Fiscal 2014 is scheduled to mark several impor- tant milestones in the Navy’s fielding of a verti- cal takeoff unmanned aerial vehicle (VTUAV).
The MQ-8C, a new version of the Northrop Grumman-built Fire Scout VTUAV, is scheduled to make its first
flight, begin sea trials and begin its first deployment. The
proven MQ-8B version is scheduled to make its first
deployment onboard a Littoral Combat Ship (LCS).
The first MQ-8C Fire Scout, built around a Bell 407
helicopter airframe rather than the smaller Schweitzer
333 airframe used by the MQ-8B, has been delivered to
Naval Air Station Point Mugu, Calif., from which it
will make its first flight in October, Capt. Patrick
Smith, the Navy’s Fire Scout program manager, said in
an Aug. 13 briefing to reporters at the Association for
Unmanned Vehicle Systems International’s Unmanned
Systems 2013 conference in Washington.
Like its predecessor, the MQ-8C will carry the Brite
Star II electro-optical (EO/IR) sensor — also equipped
with a laser designator — and the Automatic
Information System as its sensors.
In addition to the air vehicle and the sensor systems,
the Fire Scout system includes a recovery system, a
ground control station and support equipment. The
Tactical Common Data Link (TCDL) is used to send
and receive data, including full-motion video, via line-of-sight Ultra-High Frequency (UHF) transmission.
The UHF radio also can be used for
In addition to a proven airframe
— which is similar to that of the
Navy’s TH- 57 Sea Ranger training
helicopter and the Army’s OH- 58
Kiowa scout helicopter — the MQ-
8C features improvements in the
Fire Scout’s Global Positioning System, vibration monitoring system,
TCDL, radar altimeter and APX-123
Identification Friend or Foe system,
as well as the ice detection capability
already resident in the Bell 407.
The MQ-8C is a Rapid Deployment Capability (RDC)
upgrade to increase the endurance of the Fire Scout system. The MQ-8C carries enough fuel for 12-hour endurance — compared with the 5. 5 hours of the MQ-8B
— allowing a pair deployed on a ship to provide a full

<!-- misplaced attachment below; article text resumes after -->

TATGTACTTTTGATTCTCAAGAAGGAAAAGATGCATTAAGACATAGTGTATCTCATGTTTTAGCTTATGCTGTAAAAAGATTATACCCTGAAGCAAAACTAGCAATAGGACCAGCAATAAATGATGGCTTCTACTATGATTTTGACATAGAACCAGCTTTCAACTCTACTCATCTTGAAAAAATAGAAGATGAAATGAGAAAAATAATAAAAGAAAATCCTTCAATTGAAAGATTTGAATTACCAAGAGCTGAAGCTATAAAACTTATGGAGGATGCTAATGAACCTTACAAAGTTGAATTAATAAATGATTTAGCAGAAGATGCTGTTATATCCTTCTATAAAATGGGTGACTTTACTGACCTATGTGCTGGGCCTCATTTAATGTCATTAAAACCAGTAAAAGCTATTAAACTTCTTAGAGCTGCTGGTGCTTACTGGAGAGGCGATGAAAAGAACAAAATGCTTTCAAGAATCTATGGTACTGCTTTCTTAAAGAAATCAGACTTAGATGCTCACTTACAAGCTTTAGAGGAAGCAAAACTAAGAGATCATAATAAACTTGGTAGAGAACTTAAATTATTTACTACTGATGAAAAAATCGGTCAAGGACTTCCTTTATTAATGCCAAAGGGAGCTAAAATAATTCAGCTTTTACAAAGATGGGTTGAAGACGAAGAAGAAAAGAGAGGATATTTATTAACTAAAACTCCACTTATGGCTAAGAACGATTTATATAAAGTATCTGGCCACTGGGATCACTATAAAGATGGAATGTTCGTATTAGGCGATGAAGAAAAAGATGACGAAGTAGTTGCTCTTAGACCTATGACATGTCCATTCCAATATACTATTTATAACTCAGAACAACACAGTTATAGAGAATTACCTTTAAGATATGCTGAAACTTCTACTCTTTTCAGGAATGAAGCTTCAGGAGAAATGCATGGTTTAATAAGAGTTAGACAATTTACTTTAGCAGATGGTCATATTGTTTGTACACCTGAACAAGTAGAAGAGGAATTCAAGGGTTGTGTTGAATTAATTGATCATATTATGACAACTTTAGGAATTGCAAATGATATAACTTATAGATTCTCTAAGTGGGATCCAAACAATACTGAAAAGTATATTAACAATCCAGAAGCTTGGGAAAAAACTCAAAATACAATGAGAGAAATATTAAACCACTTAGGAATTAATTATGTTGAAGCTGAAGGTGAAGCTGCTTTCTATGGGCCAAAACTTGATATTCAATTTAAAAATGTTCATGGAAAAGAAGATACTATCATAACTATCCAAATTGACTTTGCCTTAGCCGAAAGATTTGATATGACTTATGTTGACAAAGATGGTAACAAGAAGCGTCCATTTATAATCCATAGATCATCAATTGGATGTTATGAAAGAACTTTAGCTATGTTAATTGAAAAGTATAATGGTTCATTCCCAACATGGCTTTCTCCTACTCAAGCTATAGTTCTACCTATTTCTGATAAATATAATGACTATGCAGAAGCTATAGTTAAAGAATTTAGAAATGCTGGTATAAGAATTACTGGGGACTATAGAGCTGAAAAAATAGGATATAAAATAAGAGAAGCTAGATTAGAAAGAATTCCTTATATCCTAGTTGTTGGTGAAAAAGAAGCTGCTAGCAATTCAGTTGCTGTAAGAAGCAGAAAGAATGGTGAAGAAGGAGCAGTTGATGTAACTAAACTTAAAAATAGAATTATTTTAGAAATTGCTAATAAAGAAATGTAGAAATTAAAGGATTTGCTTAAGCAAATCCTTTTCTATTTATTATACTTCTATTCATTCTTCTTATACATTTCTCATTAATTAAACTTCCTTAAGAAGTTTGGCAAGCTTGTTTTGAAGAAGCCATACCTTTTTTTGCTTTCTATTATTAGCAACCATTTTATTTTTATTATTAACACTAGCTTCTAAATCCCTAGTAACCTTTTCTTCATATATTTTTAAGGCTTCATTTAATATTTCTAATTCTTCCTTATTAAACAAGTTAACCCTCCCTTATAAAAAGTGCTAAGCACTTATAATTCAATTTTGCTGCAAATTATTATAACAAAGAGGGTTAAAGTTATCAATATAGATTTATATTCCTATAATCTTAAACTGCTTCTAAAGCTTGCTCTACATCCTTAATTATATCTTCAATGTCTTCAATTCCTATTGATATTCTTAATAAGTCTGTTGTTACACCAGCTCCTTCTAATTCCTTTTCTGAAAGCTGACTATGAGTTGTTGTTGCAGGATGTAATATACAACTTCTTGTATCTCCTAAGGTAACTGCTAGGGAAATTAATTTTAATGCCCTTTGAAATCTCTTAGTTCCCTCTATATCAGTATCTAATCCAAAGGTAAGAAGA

orbit of sensor coverage. It can carry a greater payload
and fuel load at 6,000 pounds, compared with 3,150
pounds for the MQ-8B.
The MQ-8C can fly at maximum and cruise speeds
of 135 knots and 115 knots, respectively, compared
with 85 and 80 for the MQ-8B. The MQ-8C also has a
service ceiling of 16,000 feet, compared with 12,500
feet for the MQ-8B.
For deck handling and storage, the MQ-8C is not
significantly larger than the MQ-8B. The “C” is 3 feet
longer with rotors folded, 1 foot taller and 2. 5 feet
wider that the older model. The C is able to fit in the
same hangars as the B.
The MQ-8C is scheduled for dynamic interface testing onboard the Arleigh Burke-class guided-missile
destroyer USS Dunham in March. The new version also
is scheduled for a Quick-Reaction Assessment in the
third quarter of 2014 and for its first shipboard deployment in the fourth quarter of that year.
The second Freedom-class LCS, USS Fort Worth,
scheduled to go through dynamic interface testing
Low Risk, High Yield
Proven systems in a larger airframe will
increase endurance of the Fire Scout UAV
By RICHARD R. BURGESS, Managing Editor
The MQ-8C version of the Fire Scout vertical takeoff unmanned aerial vehicle (VTUAV) will give the system greater payload — including
weapons — and endurance for surveillance and anti-surface warfare.
n The MQ-8C will make its first flight this year.
n The MQ-8B is scheduled for its first LCS deployment in 2014.
n MQ-8Bs are proving the worth of a VTUAV on surface warships.